Six Questions for Senior Staff Reader Indrani Sengupta

Close portrait of Indrani Sengupta wearing a black, gray, and white top and standing in front of closed white window blinds. The purple tips of her long black hair fall past her shoulders. She is looking directly at the camera with a serious expression.
LR Senior Staff Reader Indrani Sengupta

It’s the last week of our 2021 youth folio reading period! Earlier this year, we introduced our 2021 guest editor, Eugenia, and in late 2020, we helped you get to know Karen, our fall intern (and current staff reader). Today, while you’re preparing those last-minute submissions, we thought we’d take the time to highlight another member of our editorial team: our senior staff reader, Indrani Sengupta. Indrani is a Pushcart Prize–nominated poet from Kolkata, India, who is, in her words, “currently braving Illinois weather.” She received her MFA in poetry from Boise State University, and her work has appeared or is forthcoming in journals such as Quarterly West, American Poetry Review, Colorado Review, Indiana Review, Copper Nickel, Black Warrior Review, Southeast Review, and Grimoire. As a key member of the LR editorial team for the past two years, Indrani brings a keen eye for craft and an empathetic approach to our submissions process, evaluating each poem she reads with fairness and care. If a manuscript crosses Indrani’s desk, rest assured that it’s in good hands! Read on to learn more about Indrani’s obsession with writing the body through fairy tales, garden spaces, and more in her own poetry; her thoughts on the importance of having the courage to play with abandon in one’s work; and her radical, canon-exploding dreams for the future of Asian American poetry. We know you’ll love her as much as we do by the time you’re through!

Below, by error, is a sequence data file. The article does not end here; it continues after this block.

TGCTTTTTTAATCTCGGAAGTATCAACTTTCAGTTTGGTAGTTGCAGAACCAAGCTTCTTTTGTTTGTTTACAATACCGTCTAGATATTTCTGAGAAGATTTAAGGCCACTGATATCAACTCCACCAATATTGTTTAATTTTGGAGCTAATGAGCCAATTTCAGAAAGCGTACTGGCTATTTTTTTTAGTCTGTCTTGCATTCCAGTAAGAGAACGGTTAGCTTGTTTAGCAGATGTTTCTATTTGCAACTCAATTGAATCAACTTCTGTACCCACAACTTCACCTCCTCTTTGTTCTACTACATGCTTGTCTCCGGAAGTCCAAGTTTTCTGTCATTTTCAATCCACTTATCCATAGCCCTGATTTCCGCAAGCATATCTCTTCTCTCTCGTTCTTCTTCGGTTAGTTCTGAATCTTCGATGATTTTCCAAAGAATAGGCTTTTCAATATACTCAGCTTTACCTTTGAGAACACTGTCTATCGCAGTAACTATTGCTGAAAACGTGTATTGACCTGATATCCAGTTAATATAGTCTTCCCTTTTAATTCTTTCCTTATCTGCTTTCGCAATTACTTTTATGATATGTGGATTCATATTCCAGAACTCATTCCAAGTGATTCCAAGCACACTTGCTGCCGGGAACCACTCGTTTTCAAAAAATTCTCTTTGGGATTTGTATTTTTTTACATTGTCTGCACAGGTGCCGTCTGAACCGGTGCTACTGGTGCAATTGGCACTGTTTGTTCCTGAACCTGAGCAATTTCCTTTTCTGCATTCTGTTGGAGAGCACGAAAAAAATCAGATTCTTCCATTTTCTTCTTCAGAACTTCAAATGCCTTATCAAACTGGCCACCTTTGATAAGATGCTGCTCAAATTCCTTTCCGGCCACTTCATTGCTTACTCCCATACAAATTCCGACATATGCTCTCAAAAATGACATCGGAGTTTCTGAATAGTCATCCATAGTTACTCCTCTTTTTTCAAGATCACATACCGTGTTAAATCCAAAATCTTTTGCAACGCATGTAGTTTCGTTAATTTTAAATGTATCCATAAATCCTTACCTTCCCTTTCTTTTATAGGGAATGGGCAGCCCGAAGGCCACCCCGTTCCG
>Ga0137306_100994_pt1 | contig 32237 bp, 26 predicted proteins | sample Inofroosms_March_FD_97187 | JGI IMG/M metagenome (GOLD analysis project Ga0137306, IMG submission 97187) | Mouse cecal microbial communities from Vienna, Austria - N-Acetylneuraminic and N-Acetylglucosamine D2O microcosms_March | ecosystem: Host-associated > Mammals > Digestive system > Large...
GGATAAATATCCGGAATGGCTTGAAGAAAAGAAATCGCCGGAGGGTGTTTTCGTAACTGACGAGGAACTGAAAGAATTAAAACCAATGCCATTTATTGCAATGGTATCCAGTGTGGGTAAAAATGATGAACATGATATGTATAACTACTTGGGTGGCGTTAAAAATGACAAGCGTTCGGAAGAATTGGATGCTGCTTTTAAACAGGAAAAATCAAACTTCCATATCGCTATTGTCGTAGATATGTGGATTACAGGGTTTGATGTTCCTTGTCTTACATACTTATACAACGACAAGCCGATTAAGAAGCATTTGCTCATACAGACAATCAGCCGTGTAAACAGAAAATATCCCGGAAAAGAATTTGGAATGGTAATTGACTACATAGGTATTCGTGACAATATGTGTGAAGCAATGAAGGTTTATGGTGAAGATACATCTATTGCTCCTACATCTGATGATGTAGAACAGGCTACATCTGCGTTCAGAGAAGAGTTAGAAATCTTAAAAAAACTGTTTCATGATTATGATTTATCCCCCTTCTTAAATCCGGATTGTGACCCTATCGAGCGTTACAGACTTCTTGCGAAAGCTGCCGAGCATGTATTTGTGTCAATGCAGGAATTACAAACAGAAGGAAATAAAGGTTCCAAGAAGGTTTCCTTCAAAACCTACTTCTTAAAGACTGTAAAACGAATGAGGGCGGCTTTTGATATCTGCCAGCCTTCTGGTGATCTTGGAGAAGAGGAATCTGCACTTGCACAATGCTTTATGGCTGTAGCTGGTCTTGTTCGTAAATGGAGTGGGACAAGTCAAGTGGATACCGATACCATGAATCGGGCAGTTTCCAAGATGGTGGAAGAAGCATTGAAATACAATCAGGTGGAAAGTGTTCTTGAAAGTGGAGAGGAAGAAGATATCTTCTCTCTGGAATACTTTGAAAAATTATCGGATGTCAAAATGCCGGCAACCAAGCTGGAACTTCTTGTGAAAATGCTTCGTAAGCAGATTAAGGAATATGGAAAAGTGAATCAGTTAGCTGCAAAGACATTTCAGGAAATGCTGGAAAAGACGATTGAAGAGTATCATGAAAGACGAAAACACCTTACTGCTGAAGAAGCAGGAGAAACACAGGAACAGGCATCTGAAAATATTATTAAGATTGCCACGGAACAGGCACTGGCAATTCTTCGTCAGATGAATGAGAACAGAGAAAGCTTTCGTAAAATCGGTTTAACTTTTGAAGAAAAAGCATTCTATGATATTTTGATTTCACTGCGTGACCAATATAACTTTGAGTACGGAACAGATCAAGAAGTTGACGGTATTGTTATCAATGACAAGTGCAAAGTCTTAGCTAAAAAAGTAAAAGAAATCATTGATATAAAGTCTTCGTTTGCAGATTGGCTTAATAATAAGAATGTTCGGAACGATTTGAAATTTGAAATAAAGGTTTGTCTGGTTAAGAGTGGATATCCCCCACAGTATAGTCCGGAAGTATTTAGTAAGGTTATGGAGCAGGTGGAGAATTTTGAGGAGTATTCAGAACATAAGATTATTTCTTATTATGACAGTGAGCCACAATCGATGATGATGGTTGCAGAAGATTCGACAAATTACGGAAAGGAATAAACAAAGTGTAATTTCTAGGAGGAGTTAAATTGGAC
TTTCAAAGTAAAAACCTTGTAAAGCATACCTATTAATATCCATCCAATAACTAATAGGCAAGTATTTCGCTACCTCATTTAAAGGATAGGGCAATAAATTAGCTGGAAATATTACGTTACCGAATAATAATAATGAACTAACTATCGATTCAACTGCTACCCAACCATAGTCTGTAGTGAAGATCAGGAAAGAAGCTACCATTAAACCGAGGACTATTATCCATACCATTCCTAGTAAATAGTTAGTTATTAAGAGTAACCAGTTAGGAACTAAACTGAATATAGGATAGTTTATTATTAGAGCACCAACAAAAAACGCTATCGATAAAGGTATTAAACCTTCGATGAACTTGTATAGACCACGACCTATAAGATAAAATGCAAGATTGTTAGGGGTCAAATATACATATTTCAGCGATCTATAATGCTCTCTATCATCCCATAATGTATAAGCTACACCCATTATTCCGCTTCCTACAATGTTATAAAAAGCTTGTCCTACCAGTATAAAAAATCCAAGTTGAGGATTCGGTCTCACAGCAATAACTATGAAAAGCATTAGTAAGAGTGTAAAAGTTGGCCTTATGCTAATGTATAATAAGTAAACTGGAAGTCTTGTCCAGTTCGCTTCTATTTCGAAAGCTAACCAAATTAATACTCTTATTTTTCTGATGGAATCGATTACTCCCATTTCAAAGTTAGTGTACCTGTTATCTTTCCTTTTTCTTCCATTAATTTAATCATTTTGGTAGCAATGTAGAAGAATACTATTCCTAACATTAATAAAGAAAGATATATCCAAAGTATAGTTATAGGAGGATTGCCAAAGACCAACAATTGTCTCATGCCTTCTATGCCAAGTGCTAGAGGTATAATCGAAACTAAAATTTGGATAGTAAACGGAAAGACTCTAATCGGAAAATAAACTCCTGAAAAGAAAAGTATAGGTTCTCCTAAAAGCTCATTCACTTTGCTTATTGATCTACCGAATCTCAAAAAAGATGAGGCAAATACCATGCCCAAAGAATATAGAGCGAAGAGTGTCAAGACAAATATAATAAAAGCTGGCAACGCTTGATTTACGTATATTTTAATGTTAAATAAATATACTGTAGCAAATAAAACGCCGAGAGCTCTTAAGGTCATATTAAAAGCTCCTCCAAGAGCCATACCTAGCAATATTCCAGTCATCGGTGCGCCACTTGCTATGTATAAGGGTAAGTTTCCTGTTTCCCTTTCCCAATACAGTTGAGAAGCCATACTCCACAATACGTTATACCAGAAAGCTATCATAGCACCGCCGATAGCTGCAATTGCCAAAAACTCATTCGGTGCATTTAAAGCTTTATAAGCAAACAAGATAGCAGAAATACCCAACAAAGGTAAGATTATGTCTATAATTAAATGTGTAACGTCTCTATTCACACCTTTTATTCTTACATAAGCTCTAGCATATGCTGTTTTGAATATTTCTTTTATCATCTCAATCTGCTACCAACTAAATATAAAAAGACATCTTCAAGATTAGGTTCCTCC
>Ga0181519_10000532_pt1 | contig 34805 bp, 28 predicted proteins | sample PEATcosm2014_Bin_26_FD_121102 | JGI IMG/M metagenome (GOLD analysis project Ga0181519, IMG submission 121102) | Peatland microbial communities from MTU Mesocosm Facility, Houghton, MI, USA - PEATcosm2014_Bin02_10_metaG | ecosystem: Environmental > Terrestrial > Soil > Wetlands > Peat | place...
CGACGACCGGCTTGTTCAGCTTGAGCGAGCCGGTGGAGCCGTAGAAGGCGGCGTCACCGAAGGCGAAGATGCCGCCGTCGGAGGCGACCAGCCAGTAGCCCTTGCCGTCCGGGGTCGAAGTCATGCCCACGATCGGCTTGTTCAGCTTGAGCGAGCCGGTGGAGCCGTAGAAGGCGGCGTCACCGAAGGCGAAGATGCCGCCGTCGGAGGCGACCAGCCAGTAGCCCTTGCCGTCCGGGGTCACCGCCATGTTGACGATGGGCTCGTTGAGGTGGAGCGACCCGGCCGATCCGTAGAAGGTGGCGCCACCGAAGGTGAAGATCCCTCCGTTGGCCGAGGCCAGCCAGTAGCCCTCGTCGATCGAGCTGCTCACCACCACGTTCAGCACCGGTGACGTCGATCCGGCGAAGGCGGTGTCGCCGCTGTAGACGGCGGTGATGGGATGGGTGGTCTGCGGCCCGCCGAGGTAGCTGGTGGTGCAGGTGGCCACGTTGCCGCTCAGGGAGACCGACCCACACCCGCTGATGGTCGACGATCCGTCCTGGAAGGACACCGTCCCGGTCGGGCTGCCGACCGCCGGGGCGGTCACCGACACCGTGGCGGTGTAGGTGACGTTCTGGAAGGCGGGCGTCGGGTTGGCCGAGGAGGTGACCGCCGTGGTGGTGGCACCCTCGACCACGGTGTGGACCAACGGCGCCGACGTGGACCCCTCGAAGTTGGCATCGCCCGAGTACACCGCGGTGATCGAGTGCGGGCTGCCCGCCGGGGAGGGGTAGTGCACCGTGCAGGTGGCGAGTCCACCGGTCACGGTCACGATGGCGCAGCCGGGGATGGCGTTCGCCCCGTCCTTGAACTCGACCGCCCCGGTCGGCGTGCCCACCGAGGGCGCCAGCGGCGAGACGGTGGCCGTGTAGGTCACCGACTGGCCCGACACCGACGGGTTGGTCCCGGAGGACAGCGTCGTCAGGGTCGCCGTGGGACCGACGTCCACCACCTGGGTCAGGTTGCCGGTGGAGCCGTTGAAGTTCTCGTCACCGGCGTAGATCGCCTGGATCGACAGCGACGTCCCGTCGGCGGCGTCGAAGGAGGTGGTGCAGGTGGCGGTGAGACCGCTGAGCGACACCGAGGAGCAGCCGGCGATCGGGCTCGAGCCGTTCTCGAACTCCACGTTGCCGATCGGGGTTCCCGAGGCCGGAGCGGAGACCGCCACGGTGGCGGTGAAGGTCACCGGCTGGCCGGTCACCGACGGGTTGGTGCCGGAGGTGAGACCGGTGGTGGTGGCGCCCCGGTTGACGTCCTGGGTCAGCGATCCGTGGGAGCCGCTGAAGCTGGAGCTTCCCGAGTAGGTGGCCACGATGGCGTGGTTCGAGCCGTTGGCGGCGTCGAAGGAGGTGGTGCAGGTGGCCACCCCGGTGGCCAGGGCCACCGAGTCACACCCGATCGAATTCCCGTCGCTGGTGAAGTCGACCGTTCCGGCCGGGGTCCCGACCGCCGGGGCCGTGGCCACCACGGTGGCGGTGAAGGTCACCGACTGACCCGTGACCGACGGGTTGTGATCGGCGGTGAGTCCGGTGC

LANTERN REVIEW: How did you come to poetry?